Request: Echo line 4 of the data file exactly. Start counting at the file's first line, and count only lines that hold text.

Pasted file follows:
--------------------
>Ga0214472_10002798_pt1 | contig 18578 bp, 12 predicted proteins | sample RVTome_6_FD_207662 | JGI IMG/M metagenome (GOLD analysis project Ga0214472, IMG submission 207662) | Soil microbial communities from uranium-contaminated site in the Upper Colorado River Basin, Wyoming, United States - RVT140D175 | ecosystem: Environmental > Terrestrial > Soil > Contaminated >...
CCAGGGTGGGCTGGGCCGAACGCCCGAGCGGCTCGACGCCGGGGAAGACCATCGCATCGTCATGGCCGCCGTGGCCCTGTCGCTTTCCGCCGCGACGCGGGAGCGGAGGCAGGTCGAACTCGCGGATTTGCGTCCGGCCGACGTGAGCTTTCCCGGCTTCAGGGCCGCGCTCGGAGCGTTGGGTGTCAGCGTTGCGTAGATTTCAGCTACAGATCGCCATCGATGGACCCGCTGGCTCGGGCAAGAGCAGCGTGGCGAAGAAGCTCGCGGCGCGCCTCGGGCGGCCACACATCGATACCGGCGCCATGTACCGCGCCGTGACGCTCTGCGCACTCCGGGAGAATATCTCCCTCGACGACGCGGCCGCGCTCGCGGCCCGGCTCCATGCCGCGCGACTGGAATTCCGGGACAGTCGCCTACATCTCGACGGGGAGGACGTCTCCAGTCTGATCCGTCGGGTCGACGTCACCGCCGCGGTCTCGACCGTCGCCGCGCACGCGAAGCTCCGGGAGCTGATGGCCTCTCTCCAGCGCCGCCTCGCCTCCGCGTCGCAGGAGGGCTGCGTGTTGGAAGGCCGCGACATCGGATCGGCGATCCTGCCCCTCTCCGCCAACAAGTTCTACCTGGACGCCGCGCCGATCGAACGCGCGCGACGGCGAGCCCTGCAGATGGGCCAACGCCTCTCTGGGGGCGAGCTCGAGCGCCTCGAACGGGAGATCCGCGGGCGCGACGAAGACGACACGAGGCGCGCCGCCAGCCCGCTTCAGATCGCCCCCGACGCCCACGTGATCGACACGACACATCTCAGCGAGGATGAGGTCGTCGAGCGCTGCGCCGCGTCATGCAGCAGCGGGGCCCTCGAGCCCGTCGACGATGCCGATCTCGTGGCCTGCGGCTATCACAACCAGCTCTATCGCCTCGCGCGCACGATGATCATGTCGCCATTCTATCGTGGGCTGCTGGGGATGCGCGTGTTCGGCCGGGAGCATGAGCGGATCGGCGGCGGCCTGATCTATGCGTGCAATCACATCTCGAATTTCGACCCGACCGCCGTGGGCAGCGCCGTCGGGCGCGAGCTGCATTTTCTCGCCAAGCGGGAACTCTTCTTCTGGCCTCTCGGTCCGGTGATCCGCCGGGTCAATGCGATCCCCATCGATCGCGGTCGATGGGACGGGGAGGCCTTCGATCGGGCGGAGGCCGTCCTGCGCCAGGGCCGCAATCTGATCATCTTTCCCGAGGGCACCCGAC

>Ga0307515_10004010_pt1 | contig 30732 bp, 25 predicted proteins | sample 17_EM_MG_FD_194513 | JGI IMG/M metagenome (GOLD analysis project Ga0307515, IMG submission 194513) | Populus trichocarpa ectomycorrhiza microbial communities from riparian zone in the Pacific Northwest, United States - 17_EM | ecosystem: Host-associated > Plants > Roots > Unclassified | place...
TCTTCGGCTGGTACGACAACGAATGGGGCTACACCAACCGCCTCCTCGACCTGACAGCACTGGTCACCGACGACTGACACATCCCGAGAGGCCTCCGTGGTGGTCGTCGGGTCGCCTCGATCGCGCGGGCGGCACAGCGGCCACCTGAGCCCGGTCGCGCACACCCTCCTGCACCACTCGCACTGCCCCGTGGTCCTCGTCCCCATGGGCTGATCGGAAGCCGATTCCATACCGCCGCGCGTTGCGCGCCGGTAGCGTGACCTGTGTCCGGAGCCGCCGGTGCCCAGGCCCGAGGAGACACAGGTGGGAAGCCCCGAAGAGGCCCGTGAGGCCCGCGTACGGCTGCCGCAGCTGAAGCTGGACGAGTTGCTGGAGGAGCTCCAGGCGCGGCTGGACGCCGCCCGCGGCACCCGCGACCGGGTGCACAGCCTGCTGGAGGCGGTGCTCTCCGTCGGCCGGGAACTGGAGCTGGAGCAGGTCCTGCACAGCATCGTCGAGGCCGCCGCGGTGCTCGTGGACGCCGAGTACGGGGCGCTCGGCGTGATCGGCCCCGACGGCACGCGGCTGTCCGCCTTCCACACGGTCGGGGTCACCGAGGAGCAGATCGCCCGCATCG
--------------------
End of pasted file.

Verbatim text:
TCTTCGGCTGGTACGACAACGAATGGGGCTACACCAACCGCCTCCTCGACCTGACAGCACTGGTCACCGACGACTGACACATCCCGAGAGGCCTCCGTGGTGGTCGTCGGGTCGCCTCGATCGCGCGGGCGGCACAGCGGCCACCTGAGCCCGGTCGCGCACACCCTCCTGCACCACTCGCACTGCCCCGTGGTCCTCGTCCCCATGGGCTGATCGGAAGCCGATTCCATACCGCCGCGCGTTGCGCGCCGGTAGCGTGACCTGTGTCCGGAGCCGCCGGTGCCCAGGCCCGAGGAGACACAGGTGGGAAGCCCCGAAGAGGCCCGTGAGGCCCGCGTACGGCTGCCGCAGCTGAAGCTGGACGAGTTGCTGGAGGAGCTCCAGGCGCGGCTGGACGCCGCCCGCGGCACCCGCGACCGGGTGCACAGCCTGCTGGAGGCGGTGCTCTCCGTCGGCCGGGAACTGGAGCTGGAGCAGGTCCTGCACAGCATCGTCGAGGCCGCCGCGGTGCTCGTGGACGCCGAGTACGGGGCGCTCGGCGTGATCGGCCCCGACGGCACGCGGCTGTCCGCCTTCCACACGGTCGGGGTCACCGAGGAGCAGATCGCCCGCATCG